Ippei Kanazawa obtained Ph.D. degree in 2009 from Shimane University Graduate School of Medicine and completed postdoctoral studies at McGill University in Canada. He is now an assistant professor of the division of Endocrinology and Metabolism in Shimane University Faculty of Medicine. He has published more than 45 papers in international journals and serving as an editorial board member of Journal of Diabetes & Metabolism.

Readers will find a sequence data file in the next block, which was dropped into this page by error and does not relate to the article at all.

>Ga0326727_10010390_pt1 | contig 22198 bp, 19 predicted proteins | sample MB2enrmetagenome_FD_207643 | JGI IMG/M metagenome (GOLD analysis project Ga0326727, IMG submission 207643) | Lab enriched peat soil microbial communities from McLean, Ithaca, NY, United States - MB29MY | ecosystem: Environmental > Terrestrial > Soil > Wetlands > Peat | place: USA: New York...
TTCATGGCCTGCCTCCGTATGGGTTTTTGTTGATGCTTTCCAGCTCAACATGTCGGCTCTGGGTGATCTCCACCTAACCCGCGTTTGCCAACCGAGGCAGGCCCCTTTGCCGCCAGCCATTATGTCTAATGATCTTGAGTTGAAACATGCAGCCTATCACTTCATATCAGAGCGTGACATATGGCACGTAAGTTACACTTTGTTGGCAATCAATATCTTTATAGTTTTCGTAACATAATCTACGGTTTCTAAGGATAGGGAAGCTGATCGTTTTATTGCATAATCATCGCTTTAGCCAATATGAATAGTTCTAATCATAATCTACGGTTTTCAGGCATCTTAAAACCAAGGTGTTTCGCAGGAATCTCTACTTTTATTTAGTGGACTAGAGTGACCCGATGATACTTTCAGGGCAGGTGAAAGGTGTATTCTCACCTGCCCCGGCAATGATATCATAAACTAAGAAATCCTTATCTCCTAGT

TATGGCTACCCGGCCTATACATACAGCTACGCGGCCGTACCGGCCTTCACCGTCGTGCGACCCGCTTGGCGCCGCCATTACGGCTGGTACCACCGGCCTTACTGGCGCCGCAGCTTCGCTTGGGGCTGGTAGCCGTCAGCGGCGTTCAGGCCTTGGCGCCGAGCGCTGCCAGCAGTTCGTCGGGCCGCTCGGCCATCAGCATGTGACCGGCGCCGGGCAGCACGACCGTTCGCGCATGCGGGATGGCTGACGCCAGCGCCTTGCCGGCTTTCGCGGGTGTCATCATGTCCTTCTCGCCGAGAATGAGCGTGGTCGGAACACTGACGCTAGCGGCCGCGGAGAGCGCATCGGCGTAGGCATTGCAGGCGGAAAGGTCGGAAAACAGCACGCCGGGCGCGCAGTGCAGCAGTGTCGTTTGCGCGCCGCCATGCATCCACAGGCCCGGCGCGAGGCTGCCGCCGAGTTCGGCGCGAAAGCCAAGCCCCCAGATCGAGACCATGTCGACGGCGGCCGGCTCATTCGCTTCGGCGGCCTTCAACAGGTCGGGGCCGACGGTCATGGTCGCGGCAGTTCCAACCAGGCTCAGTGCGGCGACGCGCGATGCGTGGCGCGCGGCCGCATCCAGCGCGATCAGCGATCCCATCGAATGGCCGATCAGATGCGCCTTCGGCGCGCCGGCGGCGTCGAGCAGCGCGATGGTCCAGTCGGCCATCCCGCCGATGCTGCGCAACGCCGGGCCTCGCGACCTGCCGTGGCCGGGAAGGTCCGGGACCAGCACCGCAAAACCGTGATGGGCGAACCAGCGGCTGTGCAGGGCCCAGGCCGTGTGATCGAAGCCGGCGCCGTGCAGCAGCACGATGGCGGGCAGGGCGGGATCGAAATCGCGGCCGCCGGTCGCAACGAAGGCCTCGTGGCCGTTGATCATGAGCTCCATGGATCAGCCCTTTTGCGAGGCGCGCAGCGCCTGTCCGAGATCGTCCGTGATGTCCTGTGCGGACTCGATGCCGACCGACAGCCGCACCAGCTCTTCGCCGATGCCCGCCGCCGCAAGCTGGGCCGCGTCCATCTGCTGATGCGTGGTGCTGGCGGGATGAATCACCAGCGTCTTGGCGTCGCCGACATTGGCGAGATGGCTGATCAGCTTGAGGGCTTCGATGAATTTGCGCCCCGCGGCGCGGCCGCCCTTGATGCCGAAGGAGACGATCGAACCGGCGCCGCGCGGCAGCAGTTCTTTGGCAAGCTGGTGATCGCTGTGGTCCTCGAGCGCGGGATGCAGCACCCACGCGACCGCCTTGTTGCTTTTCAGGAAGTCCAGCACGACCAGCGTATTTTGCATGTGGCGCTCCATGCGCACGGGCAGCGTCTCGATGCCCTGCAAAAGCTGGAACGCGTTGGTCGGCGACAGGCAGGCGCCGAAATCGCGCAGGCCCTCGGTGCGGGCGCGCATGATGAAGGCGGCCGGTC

Accumulating evidence has shown that the risk of osteoporotic fracture is increased in type 2 diabetes mellitus (T2DM). Since the risk is independent of bone mineral density (BMD) reduction, measurement of BMD, which is a gold standard to detect primary osteoporosis, is not useful for screening diabetes-related bone fragility. It is known that insulin-like growth factor-I (IGF-I) has anabolic effects on bone, and that serum IGF-I level is decreased in poorly controlled diabetic patients. We thus hypothesized that IGF-I was involved in the etiology of diabetes-related bone fragility and its serum levels might be a clinically useful marker for assessing fracture risk in T2DM. To examine the relationship between serum IGF-I level and incidence of fracture, we conducted a cross-sectional study and a longitudinal study in postmenopausal women with T2DM. In the cross-sectional study, serum IGF-I level was decreased when the number of vertebral fractures (VFs) was increased. Multiple logistic regression analysis adjusted for confounding factors including age and BMD showed that serum IGF-I level was inversely associated with the presence of one VF [odds ratio (OR) = 0.67], two VFs (OR = 0.40), as well as three and more VFs (OR = 0.27). In the longitudinal study, basal serum IGF-I levels were inversely associated with the newly incidence of clinical non-vertebral fracture (OR = 0.49) as well as all-cause death (OR = 0.45). These findings indicate that serum IGF-I could be clinically useful for assessing the severity and incidence of osteoporotic fracture as well as mortality in the population.